City’s tow contract to expire with hundreds of abandoned vehicles on the line


Time is running out on a contract between the city and its current tow-truck vendor, which might not want to keep the job.

All-Island Automotive Towing was awarded a three-year deal in 2014 as the exclusive tow company for the city, responsible for tows initiated by the Honolulu Police Department.

Since then, All-Island has been struggling with storing hundreds of abandoned vehicles island-wide.

Its contract runs out at the end of the month, and the company is considering whether it really wants another contract with the city.

A tow company KHON2 spoke with says if All-Island doesn’t accept, problems could start spilling onto the streets.

Tow yards island-wide are struggling with storing hundreds of abandoned cars, many belonging to military service members.

The city says the issue mostly revolves around a federal law protecting the military, though a spokesman says the city has made progress auctioning off cars and tracking down registered owners.

But George Grace, owner of Pinky Tows, a sub-contractor for All-Island, says it’s still a problem.

Grace says he’s storing hundreds of abandoned military service member vehicles, many of which have been sitting in his lot for over three years.

He’s losing hundreds of thousands of dollars each year.

“It cost me $9,000 to store just that 150 cars a month — property rent, insurance, and security,” he said. “It’s not worth it. So we contacted the contractor and the city. We’re not going to continue.”

The contract with All-Island Automotive expires Dec. 31, and the city says it has solicited new bids for a towing service contractor.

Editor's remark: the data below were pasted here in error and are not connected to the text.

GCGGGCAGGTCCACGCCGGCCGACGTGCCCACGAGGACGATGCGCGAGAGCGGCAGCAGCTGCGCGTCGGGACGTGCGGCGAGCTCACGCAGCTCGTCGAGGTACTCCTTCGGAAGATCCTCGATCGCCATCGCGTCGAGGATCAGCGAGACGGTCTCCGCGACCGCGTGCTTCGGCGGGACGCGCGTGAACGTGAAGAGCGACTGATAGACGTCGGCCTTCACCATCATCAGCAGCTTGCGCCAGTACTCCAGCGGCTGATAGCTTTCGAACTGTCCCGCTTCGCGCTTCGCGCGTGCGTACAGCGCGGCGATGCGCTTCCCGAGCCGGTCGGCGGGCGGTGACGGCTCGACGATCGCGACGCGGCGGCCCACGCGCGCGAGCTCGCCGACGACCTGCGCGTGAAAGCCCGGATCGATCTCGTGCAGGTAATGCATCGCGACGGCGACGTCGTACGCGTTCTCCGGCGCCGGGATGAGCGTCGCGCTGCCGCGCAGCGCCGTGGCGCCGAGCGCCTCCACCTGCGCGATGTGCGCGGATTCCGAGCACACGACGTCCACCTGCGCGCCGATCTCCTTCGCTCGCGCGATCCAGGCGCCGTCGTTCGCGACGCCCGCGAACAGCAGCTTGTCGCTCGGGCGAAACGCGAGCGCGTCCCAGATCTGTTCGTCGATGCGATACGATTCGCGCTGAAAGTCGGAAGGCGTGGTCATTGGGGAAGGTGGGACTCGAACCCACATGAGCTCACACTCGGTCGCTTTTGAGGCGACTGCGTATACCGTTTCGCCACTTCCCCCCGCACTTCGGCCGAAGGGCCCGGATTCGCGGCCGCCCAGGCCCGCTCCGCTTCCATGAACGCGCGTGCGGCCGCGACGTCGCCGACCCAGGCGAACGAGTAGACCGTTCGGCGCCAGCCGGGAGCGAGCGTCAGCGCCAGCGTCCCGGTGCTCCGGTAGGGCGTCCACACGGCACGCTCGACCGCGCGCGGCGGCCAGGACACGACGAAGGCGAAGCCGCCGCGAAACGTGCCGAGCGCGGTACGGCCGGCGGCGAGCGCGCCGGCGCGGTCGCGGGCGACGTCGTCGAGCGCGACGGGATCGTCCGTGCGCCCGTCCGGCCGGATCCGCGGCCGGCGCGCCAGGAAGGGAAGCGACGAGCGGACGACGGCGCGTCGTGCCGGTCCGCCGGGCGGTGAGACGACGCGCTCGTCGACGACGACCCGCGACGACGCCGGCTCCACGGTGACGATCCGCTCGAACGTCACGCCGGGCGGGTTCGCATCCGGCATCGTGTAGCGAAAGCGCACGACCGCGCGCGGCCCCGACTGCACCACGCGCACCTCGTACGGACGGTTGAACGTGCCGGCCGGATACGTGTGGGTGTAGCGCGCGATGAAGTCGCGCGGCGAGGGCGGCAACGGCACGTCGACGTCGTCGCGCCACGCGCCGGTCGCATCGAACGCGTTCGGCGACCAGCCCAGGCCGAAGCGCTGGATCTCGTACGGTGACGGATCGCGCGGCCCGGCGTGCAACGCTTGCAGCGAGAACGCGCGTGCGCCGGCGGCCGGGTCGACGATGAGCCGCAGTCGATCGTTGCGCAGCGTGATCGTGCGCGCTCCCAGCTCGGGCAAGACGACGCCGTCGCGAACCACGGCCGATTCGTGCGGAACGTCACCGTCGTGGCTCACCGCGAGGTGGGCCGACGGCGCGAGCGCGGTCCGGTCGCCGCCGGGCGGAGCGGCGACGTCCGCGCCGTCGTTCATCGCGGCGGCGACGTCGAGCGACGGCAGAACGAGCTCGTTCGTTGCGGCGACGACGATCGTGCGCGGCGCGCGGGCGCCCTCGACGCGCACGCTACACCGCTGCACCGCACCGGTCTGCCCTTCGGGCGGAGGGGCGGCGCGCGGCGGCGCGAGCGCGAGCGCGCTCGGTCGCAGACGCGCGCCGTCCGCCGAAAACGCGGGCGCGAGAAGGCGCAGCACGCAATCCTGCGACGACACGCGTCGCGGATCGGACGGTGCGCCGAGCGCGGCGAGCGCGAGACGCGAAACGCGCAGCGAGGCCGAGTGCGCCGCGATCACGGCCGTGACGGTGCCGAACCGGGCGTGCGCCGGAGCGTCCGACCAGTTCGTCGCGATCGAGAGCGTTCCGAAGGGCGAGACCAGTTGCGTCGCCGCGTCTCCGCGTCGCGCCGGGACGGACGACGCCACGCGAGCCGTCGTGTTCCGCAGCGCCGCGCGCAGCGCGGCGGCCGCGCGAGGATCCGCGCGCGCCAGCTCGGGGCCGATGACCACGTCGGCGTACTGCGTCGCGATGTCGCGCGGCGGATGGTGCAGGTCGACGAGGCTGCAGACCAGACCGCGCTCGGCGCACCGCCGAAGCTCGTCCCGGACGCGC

On paper, it seems like an issue between the city and a tow company, but Pinky Tows says if a contract isn’t signed come Jan. 1, the public will feel it.

“As Joe Public, if there’s no vendor, I don’t know what’s going to happen. Towing is going to be delayed,” Grace said. “The untaxed vehicles that police call in are going to be left on the streets. The accidents are going to get slow delays, or the city’s going to have to dish out a lot of money and bring in a contractor or come back to us and renegotiate something short-term.”

The city tells us it proposed an emergency procurement to keep All-Island working with the city for six more months. Right now, those details are under wraps.

We’re told All-Island currently pays the city $10,000 per month to be the exclusive contractor. In turn, the city pays All-Island the towing and mileage fees for any unclaimed vehicles.

We spoke with All-Island’s owner by phone. He says he hasn’t seen the emergency contract yet, but will think about it.

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